•And despite the technical bench incorporating a large squad of eight more boxers to act as sparring partners and provide game situations, Munuhe reiterated the importance of competitive bouts.
•Munuhe, who doubles up as Boxing Federation of Kenya secretary general added there is urgent need to revive local leagues and tournaments after they were forced into a long break following the outbreak of Covid-19 early last year.
Hit Squad assistant coach Dave Munuhe is convinced the Konstantin Korotkov Memorial Boxers' Cup in Russia will afford the best opportunity yet to sharpen the claws of the Tokyo Olympics-bound quartet.
The four pugilists are set to jet out on May 8 for the nine-day tournament that will take place at Lenina Regional Sports Complex Stadium in the city of Khabarovsk, where they will flex muscles with Europe's crème de la crème beginning May 10.
“It's been a while since we gauged ourselves against our competitors on the international stage.
"After the African qualifiers in Senegal, it took us a long time to get another opportunity to compete at the Africa Zone 3 Boxing Championship in Kinshasa, Congo.
“Going to Russia will benefit our boxers in two ways. Firstly, they will know just how good they are this far and secondly, they will be able to earn points that might improve their positions in world rankings,” said Munuhe.
The Tokyo Olympics-bound pugilists have been punching their bags furiously with eyes firmly trained on the medals podium after resuming training at their camp in Lavington, Nairobi three weeks ago.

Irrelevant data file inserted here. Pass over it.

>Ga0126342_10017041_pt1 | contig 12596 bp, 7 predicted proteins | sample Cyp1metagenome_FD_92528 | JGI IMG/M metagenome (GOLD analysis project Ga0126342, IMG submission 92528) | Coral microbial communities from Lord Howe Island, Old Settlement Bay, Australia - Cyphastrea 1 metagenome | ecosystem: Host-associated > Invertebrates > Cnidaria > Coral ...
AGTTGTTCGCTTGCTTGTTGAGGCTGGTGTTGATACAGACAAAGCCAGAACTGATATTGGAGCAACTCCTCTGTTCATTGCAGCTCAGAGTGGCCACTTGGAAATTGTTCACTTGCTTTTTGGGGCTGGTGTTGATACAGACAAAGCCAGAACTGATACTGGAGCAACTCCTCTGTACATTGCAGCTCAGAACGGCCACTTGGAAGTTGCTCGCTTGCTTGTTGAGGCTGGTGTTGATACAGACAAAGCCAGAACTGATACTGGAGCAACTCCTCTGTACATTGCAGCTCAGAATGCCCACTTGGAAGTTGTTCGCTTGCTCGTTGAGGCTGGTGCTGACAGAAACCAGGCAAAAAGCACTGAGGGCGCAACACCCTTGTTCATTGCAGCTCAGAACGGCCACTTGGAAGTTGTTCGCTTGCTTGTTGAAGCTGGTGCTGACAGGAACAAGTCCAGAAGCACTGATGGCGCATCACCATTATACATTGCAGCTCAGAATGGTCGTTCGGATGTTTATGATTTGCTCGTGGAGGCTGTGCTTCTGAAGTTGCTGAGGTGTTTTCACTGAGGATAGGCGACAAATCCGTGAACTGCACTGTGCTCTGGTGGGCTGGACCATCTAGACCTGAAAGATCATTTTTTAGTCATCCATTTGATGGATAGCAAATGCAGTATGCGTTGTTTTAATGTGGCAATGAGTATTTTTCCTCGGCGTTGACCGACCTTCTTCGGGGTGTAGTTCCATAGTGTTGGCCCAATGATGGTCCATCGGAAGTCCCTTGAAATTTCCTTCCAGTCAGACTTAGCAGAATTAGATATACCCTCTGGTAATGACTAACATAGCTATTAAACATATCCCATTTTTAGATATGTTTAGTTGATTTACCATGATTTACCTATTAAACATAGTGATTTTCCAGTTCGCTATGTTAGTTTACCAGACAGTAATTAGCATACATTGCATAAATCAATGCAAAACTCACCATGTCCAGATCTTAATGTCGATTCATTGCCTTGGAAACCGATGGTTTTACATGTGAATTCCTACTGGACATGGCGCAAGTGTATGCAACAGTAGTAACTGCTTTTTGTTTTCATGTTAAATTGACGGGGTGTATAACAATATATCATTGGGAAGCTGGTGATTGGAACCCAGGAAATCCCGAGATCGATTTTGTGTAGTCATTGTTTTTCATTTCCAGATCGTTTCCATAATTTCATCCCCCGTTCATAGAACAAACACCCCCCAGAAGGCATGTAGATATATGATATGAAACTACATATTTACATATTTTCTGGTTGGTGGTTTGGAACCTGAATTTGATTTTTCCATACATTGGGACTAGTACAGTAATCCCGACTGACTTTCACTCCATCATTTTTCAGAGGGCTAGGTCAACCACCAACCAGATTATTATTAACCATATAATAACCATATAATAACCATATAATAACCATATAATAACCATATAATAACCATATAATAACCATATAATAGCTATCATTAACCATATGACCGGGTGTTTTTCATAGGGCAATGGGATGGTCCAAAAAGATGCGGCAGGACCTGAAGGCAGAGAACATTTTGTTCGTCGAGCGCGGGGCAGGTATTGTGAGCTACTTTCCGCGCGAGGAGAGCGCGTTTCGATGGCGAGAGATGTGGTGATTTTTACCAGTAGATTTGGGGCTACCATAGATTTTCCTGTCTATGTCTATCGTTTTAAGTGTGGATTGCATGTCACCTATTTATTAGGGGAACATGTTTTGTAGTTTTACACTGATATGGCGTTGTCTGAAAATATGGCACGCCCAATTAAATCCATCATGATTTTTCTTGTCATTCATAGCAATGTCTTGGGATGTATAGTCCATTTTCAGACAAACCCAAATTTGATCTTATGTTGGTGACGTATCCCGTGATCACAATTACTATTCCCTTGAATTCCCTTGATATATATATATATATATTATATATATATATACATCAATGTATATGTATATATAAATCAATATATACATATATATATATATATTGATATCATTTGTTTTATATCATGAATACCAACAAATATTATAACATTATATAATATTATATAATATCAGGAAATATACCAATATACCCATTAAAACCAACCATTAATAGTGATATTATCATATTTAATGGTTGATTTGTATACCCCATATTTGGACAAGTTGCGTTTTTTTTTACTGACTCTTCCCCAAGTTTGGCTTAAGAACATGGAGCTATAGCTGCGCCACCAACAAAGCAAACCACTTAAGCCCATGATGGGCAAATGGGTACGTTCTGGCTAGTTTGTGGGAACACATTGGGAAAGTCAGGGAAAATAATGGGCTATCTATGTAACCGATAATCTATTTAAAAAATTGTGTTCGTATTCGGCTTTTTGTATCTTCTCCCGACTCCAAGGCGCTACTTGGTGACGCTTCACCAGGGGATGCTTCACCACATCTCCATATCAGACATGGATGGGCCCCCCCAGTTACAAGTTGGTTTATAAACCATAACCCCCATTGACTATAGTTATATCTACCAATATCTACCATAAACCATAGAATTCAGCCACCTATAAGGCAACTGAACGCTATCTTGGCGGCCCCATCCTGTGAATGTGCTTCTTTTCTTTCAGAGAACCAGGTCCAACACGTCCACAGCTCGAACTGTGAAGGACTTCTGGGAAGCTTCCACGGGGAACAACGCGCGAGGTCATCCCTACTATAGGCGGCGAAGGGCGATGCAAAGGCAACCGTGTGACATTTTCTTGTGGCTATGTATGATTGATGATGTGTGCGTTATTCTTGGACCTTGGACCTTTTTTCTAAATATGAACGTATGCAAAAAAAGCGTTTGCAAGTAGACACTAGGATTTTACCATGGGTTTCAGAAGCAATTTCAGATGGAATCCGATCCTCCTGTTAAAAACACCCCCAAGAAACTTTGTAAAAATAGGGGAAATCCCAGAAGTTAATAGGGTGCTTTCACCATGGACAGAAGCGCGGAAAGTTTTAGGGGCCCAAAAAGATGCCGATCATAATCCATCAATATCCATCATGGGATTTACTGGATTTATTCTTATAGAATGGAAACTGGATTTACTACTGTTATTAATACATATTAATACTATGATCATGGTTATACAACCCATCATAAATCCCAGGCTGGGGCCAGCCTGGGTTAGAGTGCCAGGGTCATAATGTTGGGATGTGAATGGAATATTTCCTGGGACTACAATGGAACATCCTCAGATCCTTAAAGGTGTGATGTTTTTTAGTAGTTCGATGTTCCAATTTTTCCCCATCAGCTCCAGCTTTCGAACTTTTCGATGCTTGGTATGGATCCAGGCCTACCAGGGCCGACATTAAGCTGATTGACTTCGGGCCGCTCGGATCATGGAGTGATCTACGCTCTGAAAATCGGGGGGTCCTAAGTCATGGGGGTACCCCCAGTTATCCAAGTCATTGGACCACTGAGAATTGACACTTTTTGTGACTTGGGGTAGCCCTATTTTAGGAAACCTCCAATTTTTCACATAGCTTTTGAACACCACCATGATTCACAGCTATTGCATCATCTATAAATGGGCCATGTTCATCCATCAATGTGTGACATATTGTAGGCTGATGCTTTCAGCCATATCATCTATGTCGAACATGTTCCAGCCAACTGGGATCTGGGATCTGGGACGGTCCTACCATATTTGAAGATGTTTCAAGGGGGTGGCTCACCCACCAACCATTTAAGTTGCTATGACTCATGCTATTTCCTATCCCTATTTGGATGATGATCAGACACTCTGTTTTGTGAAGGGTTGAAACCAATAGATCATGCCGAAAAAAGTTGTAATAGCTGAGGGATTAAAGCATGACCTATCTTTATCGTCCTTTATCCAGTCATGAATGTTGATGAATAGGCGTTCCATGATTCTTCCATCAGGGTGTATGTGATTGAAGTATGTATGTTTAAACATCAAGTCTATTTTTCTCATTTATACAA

And despite the technical bench incorporating a large squad of 18 more boxers to act as sparring partners and provide game situations, Munuhe reiterated the importance of competitive bouts.
“I wish we could have at least two other tournaments before we head to Tokyo. There is a special effect that tournaments produces which boxers don't benefit from while sparring with their teammates.
“Tournaments get rid of the tension that boxers experience in the ring when they face opponents who are equally good. Feeling nervous in a game cuts across all sports and it is only important that we find ways of minimising it so that it doesn't impact negatively on the team's performance,” said Munuhe.
“We could have easily graced more tournaments if it had not been for the Covid-19 pandemic. We had invitations to participate in the Netherlands and a host of other African countries but all the plans were ruined at the eleventh hour by restrictions triggered by the pandemic,” he added.
Munuhe, who doubles up as Boxing Federation of Kenya secretary general, added there is urgent need to revive local leagues and tournaments after they were forced into a long break following the outbreak of Covid-19 early last year.
“Lack of local leagues and tournaments has made it even more difficult for our boxers to prepare effectively for Tokyo. We intend to meet soon in order to plan ahead now that the government has okayed the resumption of sports.
“We hope to bring back boxing leagues and tournaments most probably sometime in August. We can't make much progress without activities at the grassroots. We can't assemble a national team without grass root teams and competitions.
The traveling quartet include team captain Nick Okoth, who is the 2015 Africa Boxing Championships lightweight gold medallist.
Others are Africa Zone Three super heavyweight gold medallist Elly Ajowi, Commonwealth Games flyweight bronze medallist Christine Ongare and national lightweight champion Elizabeth Akinyi.
However, Munuhe said Okoth would participate in the featherweight category at the Olympics.
The quartet will be guided by head coach Musa Benjamin and assistant coaches David Munuhe and John Waweru.
Kenya Police chairman Linus Ouma will also travel as team manager. BFK communications director Duncan Kuria will accompany the team.